Prioritise- make sure you pay for the important things first before treats and pay anything where a late payment would mean having to pay a fine or added interest

Declutter- I've mentioned in a previous blog how it can help your mental wellbeing to declutter your home but you can turn this into a money maker by putting your unwanted items on selling websites or having a car boot or yard sale. It also helps you see if you have a lot of one particular item that you tend to rebuy or if you have certain items you never use.

Skill Swap- you may be able to swap skills with a friend or associate to benefit you both. For example if you are a baker and your friend is a hairdresser you might agree that you'll make a birthday cake for their partner if they'll cut and dye your hair. Just make sure the work is like for like and you're not out of pocket buying materials to complete the job.

Presents- set a budget for presents and stick to it. Remember it's the thought that counts not the money you spend and there are 'free' gifts you can give such as writing coupons for a friend to do their ironing or gardening. If you are crafty you could make a gift or cook for someone. You may decide with friends or family that you won't buy presents for each other and will just visit instead to celebrate a special occasion.

Top Tips- shopping at outlet stores, hair and beauty treatments by apprentices/ beauty collages, try your luck and ask for deals and discounts, some business give you discounts or treats on your birthday, loyalty cards and point schemes that are free to join and use, early bird deals, having a 'no spending' day, week or month to challenge yourself, keeping a change jar, make a list of free activities or days out that you can choose from on your days off, on shopping trips take a set budget out with you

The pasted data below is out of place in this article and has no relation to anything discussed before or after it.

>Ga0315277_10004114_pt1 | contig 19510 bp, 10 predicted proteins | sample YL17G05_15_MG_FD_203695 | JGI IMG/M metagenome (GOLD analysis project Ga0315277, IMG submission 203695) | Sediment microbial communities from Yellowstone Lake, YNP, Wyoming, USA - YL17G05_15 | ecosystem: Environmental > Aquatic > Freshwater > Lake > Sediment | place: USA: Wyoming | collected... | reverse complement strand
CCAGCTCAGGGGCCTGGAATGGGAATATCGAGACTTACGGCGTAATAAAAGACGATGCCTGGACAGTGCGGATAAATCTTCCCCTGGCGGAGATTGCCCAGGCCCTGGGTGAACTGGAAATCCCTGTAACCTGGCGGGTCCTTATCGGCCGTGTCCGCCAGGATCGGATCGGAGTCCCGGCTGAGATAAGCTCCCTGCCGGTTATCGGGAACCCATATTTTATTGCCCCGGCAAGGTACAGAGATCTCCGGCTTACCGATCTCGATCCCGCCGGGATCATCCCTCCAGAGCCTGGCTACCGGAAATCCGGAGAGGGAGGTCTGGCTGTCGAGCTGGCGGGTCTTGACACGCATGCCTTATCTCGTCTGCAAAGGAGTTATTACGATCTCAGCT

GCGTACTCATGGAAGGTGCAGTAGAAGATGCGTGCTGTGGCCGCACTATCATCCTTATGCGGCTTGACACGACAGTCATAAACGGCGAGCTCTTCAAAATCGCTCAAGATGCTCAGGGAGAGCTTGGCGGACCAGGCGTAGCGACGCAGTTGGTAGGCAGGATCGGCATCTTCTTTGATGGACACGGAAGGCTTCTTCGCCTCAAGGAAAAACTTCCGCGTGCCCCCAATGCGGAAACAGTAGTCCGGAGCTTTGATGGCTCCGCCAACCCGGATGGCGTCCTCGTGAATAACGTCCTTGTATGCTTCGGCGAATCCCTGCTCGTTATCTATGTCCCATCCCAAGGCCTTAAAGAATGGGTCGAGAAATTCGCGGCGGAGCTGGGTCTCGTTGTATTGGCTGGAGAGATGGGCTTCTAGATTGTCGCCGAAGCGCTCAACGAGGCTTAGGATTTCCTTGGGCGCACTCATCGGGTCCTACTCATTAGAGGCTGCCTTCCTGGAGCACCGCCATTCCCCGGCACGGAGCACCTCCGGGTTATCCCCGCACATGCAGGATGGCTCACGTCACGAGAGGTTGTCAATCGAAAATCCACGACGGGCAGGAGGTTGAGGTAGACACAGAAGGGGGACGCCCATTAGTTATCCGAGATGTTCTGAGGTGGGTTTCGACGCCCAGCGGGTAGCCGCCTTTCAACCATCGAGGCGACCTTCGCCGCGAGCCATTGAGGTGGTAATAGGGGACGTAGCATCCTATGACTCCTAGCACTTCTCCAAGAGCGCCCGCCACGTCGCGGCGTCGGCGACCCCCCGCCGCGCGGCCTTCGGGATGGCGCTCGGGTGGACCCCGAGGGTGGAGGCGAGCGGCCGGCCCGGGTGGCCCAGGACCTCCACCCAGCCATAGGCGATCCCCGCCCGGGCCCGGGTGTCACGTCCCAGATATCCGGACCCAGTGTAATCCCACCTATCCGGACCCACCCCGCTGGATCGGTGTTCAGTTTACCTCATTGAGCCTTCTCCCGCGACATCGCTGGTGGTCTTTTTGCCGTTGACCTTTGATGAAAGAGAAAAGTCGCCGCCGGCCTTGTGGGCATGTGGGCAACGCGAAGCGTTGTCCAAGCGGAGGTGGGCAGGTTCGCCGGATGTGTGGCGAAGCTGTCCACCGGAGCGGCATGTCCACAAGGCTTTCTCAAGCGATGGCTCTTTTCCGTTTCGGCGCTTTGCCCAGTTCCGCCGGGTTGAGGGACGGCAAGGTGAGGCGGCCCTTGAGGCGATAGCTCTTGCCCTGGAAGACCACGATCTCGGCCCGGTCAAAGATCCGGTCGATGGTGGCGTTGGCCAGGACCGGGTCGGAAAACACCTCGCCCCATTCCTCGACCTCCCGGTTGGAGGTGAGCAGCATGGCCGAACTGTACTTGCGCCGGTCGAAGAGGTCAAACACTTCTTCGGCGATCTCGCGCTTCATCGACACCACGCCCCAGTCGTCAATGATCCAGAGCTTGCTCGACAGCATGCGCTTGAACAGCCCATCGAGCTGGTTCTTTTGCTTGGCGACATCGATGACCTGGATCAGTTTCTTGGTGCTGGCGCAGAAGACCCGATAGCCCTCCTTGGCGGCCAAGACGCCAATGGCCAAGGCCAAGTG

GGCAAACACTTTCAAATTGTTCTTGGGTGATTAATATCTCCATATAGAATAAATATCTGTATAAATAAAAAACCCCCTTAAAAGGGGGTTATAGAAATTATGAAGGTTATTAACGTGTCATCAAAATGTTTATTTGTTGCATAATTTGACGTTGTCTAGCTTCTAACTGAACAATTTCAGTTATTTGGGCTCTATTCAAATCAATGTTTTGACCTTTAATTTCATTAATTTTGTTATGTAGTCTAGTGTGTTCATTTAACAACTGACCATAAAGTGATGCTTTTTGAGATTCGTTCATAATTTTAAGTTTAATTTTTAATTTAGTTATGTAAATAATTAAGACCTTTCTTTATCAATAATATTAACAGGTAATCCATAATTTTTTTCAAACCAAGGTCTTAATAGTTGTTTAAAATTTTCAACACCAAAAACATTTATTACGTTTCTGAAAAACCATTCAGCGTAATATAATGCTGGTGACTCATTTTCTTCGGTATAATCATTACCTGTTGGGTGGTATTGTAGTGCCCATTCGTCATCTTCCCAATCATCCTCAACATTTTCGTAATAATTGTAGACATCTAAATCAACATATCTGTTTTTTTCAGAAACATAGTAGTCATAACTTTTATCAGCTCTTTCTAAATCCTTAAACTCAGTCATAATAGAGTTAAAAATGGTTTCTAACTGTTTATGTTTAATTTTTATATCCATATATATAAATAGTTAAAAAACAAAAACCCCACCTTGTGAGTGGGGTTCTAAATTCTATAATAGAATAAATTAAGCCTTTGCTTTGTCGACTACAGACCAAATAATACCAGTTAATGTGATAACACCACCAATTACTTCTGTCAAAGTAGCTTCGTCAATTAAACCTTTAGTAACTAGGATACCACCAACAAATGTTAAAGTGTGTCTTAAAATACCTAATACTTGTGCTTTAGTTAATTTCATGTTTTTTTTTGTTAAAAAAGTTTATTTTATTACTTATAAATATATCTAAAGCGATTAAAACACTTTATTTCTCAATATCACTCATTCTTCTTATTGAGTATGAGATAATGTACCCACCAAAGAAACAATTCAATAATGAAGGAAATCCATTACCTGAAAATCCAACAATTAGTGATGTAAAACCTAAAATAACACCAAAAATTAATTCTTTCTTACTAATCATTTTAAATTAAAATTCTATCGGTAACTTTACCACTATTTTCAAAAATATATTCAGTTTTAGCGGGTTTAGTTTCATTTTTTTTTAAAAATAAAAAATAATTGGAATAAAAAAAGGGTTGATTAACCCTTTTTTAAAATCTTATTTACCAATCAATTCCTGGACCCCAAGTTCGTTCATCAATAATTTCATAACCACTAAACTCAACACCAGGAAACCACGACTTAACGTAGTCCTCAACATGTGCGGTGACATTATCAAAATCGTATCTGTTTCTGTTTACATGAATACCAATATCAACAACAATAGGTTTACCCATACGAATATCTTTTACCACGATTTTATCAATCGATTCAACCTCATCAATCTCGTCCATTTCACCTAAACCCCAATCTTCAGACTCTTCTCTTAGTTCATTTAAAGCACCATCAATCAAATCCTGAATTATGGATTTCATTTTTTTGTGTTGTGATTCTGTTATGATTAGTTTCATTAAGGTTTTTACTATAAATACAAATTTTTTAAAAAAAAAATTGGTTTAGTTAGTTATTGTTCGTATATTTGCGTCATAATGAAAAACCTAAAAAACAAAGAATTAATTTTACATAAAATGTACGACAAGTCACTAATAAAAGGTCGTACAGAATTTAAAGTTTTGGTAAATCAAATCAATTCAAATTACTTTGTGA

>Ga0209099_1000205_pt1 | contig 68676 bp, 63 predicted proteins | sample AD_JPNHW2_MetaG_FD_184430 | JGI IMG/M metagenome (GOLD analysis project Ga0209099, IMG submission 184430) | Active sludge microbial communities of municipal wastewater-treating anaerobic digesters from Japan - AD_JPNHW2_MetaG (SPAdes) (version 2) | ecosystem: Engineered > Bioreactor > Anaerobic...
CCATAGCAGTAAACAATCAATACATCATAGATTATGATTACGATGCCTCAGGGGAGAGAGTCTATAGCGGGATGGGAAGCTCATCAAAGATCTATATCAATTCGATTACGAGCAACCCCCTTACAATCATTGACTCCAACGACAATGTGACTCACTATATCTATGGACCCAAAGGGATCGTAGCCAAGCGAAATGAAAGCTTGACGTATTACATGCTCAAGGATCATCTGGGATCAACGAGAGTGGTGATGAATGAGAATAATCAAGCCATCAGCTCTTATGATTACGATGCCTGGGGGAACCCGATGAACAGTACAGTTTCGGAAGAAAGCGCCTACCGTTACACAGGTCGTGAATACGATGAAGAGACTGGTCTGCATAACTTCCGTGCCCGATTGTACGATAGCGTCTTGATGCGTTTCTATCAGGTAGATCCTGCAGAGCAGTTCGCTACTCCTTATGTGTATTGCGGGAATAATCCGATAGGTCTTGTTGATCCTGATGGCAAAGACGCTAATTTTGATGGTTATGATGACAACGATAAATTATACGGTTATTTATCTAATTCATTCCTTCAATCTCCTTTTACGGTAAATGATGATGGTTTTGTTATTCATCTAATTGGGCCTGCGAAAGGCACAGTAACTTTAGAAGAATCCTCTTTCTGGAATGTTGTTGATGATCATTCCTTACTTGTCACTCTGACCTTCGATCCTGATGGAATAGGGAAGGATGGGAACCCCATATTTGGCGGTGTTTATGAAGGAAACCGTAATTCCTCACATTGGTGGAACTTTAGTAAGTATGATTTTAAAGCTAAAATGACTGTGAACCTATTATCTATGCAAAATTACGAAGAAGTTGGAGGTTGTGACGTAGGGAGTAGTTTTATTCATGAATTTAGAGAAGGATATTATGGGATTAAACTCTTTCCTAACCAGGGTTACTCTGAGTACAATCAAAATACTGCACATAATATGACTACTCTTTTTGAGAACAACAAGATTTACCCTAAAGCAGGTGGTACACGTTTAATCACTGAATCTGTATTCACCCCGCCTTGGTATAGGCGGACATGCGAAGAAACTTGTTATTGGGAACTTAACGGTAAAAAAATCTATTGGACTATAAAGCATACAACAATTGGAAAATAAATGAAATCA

Transport- if it costs less to get off the bus or train early and gives you a safe walk home this saves money and a brisk walk helps you boost your endorphin levels, try walking rather than driving if you have a short, safe journey you can take too

If you find you are overspending try and figure out why. Is it for comfort? Is it to show love? Is it out of boredom? If your finances are suffering try to take a small amount of cash out with you and leave your bank card at home or ask your partner or parents to help you budget your money. You could open a separate savings and bills account and a spending account so that you know you are taken care of for the month financially and how much spare money you have. If you are getting to the point of debt or in debt there are free debt advice companies out there that can help. If you feel that your depression and overspending are linked it is worth taking to your GP or psychologist so they can help you manage it.

Much love,


Saturday, May 21, 2016

Coming Off My Medication

2 days ago I stopped taking my low dose antidepressant. I did this without consulting my doctor (please don't do that) as last time I saw them they said it would cause no harm for me to just stop (even so I should of seen them first). I am going to request a doctor's phone call tomorrow to update them and let them know how I'm doing.  I wanted to share with you my decision making...